"On Rosh Hashanah, the King comes dressed in His finest. Shouldn’t we present ourselves in our finest?”
Chabad of Mid-Suffolk
Commack, New York
Rabbi Mendel Teldon
Where I grew up, we had a minyan only on Shabbos morning. Finding ten men to come daven daily was not something the local Jewish community could handle. But once a week, 15 to 20 men would come for a few hours to my parents’ converted garage.
It was a diverse group of people. Some knew Hebrew and some could barely read the English transliteration of Barechu when called to the Torah. One of the regulars was Arnie. He was from a traditional home and knew how to read Hebrew well. He even had his own unique way of singing some of the regular Shabbos tunes. Arnie always dressed sharply, and each week he wore a different fancy watch.
Once a year, our shul was relocated into my parents’ house. We carried the living room couches down to the basement and the aron kodesh across the house to the east wall of the dining room. Chairs were rented and squeezed into every crevice of the house. Tishrei was coming!
On Rosh Hashanah morning, the crowd would trickle in — people we didn’t see all year. I don’t even know how they found the place, but they would quietly take their seats, each lost in their own world.
My father stood up front, wrapped in his tallis. The chazzan sang the tunes that are now such a strong part of my childhood memories. And I would be on the side, looking around at the crowd.
There is a story told of the Baal Shem Tov. On Rosh Hashanah, the intensity of the Baal Shem Tov’s tefillos affected everyone. One year, in the middle of the tefillah, a child in the back of the shul called out, “Kuku-riku, kuku-riku.” Everyone tried to quiet him down, but the Baal Shem Tov said to leave him alone.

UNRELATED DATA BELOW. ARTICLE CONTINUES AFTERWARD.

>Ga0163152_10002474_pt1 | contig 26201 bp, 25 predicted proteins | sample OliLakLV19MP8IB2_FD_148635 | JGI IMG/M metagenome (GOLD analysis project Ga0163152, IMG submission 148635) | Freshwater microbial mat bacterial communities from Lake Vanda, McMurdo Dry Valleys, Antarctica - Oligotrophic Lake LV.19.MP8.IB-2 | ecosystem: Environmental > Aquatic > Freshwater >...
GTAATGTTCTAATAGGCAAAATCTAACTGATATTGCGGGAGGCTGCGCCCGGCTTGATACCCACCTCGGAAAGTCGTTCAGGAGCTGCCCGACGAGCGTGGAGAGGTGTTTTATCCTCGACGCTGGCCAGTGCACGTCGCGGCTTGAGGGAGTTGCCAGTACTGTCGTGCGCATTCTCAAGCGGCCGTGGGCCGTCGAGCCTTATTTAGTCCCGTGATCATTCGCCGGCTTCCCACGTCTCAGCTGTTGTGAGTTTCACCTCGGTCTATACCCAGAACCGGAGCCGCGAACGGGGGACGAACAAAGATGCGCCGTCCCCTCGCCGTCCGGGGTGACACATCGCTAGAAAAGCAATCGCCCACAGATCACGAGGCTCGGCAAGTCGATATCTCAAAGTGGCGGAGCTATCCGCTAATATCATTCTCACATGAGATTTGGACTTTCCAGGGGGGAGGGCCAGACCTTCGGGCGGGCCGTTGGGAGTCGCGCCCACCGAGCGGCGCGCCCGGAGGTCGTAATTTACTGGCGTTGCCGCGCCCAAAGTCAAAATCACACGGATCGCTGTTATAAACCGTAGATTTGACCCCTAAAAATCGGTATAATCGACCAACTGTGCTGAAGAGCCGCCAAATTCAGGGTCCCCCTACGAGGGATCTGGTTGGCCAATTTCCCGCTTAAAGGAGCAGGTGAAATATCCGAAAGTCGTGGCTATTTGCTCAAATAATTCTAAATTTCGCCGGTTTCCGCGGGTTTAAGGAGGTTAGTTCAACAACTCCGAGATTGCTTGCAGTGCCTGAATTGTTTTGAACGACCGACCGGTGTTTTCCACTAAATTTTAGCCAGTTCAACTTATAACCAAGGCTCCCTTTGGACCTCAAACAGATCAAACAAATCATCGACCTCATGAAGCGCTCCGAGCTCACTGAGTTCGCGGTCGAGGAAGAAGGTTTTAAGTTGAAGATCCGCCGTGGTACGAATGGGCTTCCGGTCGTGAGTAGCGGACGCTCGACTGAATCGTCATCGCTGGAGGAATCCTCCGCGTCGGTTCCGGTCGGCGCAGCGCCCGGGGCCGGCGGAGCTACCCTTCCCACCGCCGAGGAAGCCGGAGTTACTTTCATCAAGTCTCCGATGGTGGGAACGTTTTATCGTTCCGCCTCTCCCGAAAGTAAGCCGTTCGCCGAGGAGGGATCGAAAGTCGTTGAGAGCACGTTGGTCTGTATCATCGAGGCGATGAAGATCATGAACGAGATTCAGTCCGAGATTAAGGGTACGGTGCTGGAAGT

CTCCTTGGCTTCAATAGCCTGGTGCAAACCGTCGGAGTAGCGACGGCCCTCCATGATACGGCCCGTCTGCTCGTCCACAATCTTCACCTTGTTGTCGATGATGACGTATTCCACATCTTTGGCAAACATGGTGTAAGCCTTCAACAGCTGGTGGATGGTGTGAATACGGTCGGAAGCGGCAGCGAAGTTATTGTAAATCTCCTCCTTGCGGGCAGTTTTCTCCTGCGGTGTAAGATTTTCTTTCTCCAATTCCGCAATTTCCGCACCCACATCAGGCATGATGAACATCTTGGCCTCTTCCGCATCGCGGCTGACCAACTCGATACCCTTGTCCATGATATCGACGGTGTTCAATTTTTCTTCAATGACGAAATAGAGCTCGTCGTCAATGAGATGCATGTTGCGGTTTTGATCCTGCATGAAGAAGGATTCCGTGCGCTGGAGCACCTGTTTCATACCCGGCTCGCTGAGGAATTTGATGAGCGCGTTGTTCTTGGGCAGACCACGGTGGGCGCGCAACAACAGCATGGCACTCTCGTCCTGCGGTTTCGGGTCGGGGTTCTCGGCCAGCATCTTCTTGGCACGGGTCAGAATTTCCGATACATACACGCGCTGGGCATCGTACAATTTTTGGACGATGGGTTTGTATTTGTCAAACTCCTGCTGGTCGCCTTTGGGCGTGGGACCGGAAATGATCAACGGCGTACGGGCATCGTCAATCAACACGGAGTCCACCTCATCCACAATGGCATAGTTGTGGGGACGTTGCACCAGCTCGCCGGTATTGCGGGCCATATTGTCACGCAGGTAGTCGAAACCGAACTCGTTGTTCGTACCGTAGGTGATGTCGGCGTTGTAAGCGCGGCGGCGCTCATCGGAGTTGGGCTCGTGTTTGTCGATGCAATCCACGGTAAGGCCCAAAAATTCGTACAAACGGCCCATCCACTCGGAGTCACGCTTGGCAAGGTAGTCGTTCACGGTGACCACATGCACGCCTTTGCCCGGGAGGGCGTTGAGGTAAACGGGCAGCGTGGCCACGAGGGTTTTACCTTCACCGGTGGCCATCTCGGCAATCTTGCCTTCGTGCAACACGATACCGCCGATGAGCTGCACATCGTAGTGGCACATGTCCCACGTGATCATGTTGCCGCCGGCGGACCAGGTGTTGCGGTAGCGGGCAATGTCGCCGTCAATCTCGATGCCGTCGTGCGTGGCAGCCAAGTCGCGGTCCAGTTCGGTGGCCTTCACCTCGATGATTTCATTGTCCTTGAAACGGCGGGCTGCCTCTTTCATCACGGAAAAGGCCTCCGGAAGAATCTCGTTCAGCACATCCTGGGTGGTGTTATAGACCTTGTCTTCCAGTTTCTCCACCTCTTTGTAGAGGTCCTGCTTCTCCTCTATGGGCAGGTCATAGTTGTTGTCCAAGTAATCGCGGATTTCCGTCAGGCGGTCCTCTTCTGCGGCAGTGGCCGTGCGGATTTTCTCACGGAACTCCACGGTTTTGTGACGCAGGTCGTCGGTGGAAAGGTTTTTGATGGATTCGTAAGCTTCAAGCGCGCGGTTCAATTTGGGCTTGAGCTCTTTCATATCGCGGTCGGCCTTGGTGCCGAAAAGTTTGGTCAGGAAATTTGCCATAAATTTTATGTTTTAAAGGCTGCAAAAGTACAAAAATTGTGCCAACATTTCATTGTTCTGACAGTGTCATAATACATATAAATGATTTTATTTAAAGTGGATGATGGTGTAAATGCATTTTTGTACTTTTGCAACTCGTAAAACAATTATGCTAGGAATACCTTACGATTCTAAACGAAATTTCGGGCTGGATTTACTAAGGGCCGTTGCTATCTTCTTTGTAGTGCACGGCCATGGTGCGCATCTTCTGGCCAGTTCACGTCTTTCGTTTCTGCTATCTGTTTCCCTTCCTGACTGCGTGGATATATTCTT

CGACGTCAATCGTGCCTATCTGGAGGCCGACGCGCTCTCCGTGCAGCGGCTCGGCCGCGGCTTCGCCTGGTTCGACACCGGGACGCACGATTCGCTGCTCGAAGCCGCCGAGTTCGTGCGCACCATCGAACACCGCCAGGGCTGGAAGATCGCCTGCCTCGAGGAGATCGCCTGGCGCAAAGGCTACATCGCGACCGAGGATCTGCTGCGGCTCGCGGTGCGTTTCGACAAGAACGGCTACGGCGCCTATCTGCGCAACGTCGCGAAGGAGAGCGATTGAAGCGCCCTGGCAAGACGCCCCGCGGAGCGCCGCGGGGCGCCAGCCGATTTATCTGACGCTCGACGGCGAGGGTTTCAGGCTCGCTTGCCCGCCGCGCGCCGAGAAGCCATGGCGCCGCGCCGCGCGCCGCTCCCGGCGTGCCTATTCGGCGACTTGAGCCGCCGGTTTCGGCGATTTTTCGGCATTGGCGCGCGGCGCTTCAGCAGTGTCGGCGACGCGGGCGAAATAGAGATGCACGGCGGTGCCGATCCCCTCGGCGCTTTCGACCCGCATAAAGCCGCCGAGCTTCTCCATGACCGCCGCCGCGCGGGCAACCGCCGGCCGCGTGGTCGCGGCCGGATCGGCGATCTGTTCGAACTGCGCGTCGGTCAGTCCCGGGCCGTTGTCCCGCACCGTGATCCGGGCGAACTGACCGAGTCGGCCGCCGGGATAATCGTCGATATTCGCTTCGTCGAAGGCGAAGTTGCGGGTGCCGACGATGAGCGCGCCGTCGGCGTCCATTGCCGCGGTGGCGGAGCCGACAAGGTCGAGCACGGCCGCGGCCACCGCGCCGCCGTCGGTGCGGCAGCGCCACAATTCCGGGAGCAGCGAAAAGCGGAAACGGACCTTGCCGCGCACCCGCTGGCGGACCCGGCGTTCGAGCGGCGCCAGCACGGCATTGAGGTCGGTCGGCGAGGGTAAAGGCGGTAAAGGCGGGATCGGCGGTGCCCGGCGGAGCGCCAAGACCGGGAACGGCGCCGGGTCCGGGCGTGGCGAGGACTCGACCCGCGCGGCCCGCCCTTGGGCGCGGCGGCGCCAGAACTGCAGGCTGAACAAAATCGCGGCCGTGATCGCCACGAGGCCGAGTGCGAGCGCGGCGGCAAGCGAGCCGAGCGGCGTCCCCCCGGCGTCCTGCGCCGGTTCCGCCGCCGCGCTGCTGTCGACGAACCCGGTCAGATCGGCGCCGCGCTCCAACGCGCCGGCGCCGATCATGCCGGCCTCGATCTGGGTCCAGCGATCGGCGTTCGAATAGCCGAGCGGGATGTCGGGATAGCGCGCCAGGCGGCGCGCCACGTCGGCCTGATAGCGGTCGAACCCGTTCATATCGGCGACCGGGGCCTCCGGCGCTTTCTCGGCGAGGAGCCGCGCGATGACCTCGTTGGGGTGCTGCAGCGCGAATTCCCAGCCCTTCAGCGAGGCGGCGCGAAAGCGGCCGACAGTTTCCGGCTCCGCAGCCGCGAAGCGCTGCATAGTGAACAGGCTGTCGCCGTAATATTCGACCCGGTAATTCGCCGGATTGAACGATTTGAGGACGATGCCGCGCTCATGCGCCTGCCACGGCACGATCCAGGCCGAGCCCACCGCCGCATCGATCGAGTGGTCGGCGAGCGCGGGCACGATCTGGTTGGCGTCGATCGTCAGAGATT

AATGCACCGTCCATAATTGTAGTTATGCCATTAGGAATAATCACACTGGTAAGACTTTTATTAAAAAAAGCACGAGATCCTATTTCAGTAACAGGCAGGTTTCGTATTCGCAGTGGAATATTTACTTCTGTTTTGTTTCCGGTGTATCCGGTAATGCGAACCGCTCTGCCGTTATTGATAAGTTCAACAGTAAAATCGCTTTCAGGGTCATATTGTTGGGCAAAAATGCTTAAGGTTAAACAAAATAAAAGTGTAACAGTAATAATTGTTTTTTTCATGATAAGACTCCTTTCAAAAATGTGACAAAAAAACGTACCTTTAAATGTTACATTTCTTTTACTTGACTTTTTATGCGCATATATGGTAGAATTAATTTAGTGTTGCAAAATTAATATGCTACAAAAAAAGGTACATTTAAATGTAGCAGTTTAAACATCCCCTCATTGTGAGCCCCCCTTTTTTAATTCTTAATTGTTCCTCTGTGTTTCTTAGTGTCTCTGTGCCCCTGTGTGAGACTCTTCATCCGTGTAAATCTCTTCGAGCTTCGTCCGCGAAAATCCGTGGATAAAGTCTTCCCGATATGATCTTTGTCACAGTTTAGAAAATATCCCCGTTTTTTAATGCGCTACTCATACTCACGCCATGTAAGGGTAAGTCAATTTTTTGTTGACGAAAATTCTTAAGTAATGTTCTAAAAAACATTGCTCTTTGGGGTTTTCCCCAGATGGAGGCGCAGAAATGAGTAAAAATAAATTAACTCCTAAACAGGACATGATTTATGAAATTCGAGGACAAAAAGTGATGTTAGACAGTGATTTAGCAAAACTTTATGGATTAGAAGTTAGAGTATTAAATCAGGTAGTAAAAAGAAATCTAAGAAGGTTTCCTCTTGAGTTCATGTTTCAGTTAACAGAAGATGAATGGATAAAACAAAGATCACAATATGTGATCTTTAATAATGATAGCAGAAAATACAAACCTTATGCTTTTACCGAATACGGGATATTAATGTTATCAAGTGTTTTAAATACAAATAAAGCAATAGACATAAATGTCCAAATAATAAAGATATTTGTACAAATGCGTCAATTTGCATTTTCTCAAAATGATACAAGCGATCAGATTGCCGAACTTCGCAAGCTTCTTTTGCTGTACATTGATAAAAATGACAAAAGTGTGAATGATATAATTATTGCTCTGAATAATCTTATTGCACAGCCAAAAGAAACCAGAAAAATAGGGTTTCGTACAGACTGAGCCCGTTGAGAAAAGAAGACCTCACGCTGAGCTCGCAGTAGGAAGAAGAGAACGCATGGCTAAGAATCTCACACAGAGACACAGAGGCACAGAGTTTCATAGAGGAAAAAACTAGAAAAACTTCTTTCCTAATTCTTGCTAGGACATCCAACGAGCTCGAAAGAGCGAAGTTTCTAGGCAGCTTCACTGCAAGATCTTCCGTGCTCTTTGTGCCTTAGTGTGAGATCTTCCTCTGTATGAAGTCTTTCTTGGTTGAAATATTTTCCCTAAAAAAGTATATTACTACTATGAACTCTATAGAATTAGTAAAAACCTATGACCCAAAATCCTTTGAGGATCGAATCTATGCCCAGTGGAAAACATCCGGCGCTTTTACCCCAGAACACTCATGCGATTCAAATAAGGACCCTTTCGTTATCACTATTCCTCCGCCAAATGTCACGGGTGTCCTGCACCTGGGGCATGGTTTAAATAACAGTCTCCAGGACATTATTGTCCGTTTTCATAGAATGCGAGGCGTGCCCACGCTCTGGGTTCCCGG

After davening, the Baal Shem Tov explained that this was a simple Jewish child who was raised by non-Jewish farmers. He was in the market that day, and his curiosity led him to the shul. People explained to him that everyone was praying for the New Year, but not knowing any Hebrew, this simple child called out in the only language that he knew: that of a rooster pleading for its needs. The cry of the child pierced the highest of heavens, explained the Baal Shem Tov, and shattered the decrees hovering over the congregation.
And here in our living room in Commack, Jews came together to talk to their Father about the upcoming year, each in the language they spoke.
And of course, there was Arnie, sitting up front, singing louder than the chazzan, sometimes in his own tune. And every year on Rosh Hashanah he wore a distinctive gold Rolex watch. Once, when the sound of the shofar faded away, I asked him why he wore the same watch every year.
He seemed bothered by the question. “What do you mean? It’s my most expensive watch. On Rosh Hashanah, the King comes dressed in His finest. Shouldn’t we present ourselves in our finest?”
Today, I lift my tallis over my head as the chazzan sings the same tunes I grew up with. As we daven, I think of the divrei Torah I learned in yeshivah. But at the most precious of moments, I close my eyes and think of Arnie’s warm gaze as he peered down at me with the deepest faith. And then I ask myself, am I wearing my best watch?
Rabbi Mendel Teldon is the rabbi at Chabad of Mid-Suffolk in Commack, New York.
(Originally featured in Mishpacha, Issue 876)
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